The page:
How many 4-digit numbers are there where any two consecutive digits are different?

I know that there are $\binom{9}{1}$ ways to choose the first digit(from the left), and I think there are $\binom{10}{1}$ ways to choose the second, and third digit, and $\binom{9}{1}$ ways to choose the fourth digit since 2 digits must consecutive are different. I don't think I am going about this the right way though because if you multiply $\binom{10}{1}*\binom{10}{1}*\binom{9}{1}*\binom{9}{1}$ which seems way too big. Can someone help me go about this?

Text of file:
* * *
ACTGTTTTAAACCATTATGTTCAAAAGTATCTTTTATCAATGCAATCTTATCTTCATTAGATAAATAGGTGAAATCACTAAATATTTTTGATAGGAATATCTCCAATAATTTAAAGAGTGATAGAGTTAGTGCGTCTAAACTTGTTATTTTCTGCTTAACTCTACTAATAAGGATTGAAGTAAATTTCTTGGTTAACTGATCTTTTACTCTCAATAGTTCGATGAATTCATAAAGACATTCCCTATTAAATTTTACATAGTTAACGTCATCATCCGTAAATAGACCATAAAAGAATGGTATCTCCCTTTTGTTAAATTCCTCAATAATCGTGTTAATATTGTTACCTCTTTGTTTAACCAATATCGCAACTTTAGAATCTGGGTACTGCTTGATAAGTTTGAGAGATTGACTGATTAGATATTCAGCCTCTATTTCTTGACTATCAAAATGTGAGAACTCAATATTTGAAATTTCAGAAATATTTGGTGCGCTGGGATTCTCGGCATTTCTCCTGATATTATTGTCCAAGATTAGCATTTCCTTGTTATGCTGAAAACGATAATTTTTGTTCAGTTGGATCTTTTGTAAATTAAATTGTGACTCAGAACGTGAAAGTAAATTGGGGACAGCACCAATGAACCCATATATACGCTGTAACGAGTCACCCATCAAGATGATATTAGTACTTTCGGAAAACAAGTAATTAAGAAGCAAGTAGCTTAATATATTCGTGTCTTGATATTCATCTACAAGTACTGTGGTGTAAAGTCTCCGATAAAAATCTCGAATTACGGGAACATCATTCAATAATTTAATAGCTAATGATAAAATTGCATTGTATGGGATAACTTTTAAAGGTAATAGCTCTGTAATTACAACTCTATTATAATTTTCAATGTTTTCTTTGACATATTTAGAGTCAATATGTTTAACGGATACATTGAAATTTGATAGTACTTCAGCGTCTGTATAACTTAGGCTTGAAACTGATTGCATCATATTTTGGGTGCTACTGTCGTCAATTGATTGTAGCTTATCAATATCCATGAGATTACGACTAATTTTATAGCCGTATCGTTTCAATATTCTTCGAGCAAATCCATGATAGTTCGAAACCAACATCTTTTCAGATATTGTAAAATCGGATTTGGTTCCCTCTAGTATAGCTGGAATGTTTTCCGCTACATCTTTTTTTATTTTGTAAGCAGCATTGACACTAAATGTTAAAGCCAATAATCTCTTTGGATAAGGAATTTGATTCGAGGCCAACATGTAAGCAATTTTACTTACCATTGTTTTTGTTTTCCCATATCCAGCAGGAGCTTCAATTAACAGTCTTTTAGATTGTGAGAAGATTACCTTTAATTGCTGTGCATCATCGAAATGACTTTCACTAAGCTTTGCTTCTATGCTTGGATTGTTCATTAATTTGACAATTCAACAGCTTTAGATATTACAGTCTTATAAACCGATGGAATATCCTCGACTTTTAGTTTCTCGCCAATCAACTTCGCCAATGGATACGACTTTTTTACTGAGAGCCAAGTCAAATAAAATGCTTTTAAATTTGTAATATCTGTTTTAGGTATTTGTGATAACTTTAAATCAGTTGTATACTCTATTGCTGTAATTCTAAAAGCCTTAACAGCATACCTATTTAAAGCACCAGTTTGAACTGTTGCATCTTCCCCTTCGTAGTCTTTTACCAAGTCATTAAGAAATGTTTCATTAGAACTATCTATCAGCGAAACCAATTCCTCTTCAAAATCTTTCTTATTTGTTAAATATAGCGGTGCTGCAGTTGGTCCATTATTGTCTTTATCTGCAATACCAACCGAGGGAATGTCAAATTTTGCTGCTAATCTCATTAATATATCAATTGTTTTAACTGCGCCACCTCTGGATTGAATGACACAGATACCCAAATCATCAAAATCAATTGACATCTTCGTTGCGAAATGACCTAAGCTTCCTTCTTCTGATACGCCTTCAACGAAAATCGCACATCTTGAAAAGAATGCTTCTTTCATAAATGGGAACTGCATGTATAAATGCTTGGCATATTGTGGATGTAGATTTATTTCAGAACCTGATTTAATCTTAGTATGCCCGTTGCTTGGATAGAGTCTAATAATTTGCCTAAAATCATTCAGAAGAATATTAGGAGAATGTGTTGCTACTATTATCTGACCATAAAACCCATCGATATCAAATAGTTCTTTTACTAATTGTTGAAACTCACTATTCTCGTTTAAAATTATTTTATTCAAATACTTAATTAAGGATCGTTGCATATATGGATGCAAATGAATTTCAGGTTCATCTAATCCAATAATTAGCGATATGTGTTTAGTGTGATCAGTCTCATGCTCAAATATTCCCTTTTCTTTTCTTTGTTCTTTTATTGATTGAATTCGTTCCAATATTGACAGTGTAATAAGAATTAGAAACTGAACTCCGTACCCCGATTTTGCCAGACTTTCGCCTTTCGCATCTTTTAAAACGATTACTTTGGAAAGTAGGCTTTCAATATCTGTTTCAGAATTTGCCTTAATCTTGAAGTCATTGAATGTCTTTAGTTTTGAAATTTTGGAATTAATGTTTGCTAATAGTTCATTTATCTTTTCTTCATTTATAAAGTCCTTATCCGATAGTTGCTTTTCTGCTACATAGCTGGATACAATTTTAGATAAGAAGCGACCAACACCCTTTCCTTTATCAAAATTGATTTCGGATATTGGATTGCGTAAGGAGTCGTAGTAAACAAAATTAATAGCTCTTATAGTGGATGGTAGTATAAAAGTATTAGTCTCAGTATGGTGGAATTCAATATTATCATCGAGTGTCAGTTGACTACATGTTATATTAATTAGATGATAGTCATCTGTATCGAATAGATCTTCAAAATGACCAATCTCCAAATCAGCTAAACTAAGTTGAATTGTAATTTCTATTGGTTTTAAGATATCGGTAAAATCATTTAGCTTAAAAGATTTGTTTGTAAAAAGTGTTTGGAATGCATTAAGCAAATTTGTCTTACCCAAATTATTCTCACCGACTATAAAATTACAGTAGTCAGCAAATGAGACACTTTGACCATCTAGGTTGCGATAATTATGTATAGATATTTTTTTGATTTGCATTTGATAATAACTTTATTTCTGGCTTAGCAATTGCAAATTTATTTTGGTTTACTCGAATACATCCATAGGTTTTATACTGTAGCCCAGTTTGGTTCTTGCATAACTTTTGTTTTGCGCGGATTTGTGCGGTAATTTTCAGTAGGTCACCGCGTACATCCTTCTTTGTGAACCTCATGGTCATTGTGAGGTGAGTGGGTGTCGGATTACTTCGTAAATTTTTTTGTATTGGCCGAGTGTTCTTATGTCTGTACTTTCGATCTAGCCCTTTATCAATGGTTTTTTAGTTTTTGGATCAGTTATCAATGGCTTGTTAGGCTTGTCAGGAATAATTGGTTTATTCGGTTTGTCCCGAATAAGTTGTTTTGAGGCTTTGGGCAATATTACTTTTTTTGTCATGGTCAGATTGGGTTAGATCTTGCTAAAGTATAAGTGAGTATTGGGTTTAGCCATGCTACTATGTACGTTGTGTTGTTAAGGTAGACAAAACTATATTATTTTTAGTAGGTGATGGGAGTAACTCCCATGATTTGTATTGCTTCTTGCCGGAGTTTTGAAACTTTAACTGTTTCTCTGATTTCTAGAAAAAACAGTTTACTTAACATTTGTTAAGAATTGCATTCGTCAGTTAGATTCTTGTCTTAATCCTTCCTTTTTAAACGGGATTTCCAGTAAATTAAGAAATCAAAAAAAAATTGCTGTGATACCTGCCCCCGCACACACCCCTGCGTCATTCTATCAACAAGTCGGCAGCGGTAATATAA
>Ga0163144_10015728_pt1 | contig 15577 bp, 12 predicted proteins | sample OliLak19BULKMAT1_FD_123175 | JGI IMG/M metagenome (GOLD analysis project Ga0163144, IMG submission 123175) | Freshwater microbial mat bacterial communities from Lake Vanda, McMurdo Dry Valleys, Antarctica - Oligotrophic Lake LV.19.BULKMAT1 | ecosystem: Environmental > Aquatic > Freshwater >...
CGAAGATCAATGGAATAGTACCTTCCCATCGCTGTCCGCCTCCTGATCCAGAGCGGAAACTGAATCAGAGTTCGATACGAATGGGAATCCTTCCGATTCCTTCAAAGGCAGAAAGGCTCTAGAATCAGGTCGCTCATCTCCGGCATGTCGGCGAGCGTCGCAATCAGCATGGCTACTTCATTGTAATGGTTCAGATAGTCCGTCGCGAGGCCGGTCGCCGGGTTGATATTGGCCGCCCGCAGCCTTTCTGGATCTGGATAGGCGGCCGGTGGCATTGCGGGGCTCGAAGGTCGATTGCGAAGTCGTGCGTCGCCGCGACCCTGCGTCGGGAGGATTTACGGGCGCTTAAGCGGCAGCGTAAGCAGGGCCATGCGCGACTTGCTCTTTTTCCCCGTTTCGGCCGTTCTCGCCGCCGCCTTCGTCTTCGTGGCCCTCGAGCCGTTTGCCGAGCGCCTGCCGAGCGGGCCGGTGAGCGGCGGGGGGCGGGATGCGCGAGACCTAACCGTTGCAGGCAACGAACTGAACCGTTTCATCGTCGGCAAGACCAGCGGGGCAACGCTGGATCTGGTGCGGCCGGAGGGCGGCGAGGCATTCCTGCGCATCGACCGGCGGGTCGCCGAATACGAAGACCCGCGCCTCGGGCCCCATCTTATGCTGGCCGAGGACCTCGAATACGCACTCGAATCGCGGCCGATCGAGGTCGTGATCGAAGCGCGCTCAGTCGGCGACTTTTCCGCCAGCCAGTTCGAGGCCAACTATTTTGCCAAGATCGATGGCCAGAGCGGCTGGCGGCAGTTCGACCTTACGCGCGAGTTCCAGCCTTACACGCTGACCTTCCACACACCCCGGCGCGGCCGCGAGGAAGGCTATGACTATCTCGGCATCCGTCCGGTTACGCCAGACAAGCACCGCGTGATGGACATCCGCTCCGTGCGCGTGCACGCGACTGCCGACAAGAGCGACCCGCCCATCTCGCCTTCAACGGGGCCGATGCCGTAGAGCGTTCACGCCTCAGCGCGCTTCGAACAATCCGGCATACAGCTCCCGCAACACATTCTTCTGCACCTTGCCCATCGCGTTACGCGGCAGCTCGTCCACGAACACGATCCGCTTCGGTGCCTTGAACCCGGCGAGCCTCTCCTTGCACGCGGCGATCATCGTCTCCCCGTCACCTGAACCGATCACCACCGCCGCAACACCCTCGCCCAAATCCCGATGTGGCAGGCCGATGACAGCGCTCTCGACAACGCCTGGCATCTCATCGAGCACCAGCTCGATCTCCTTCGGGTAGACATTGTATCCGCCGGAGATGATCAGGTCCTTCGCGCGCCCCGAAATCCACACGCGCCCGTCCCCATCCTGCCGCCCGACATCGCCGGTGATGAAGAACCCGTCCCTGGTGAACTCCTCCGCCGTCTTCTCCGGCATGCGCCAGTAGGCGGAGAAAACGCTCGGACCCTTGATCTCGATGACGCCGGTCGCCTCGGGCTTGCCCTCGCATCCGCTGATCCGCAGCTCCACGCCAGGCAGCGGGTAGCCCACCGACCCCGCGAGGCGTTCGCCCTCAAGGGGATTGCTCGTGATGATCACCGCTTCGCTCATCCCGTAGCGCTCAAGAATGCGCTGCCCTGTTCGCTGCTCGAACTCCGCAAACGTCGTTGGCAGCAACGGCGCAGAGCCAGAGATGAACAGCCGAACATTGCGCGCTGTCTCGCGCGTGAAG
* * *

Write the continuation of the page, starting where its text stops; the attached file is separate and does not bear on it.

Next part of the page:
• 2
    $\begingroup$ 9 choices for each digit...think about why $\endgroup$ – Don Thousand Mar 22 at 3:50
  • $\begingroup$ It's more usual to write $\binom 91$ as $9$, etc. $\endgroup$ – Lord Shark the Unknown Mar 22 at 4:02

There are 9 digits to choose from for the first digit (most significant digit). Why do you reckon there are 10 digits to fill the second spot? There are still only 9 digits that can fill it (0-9 except the digit that is in the first spot). This is also true for every digit after that too.

In fact, by my reckoning there must be ${9 \choose 1}^4$ ways form 4 digit numbers with not two consecutive digits.


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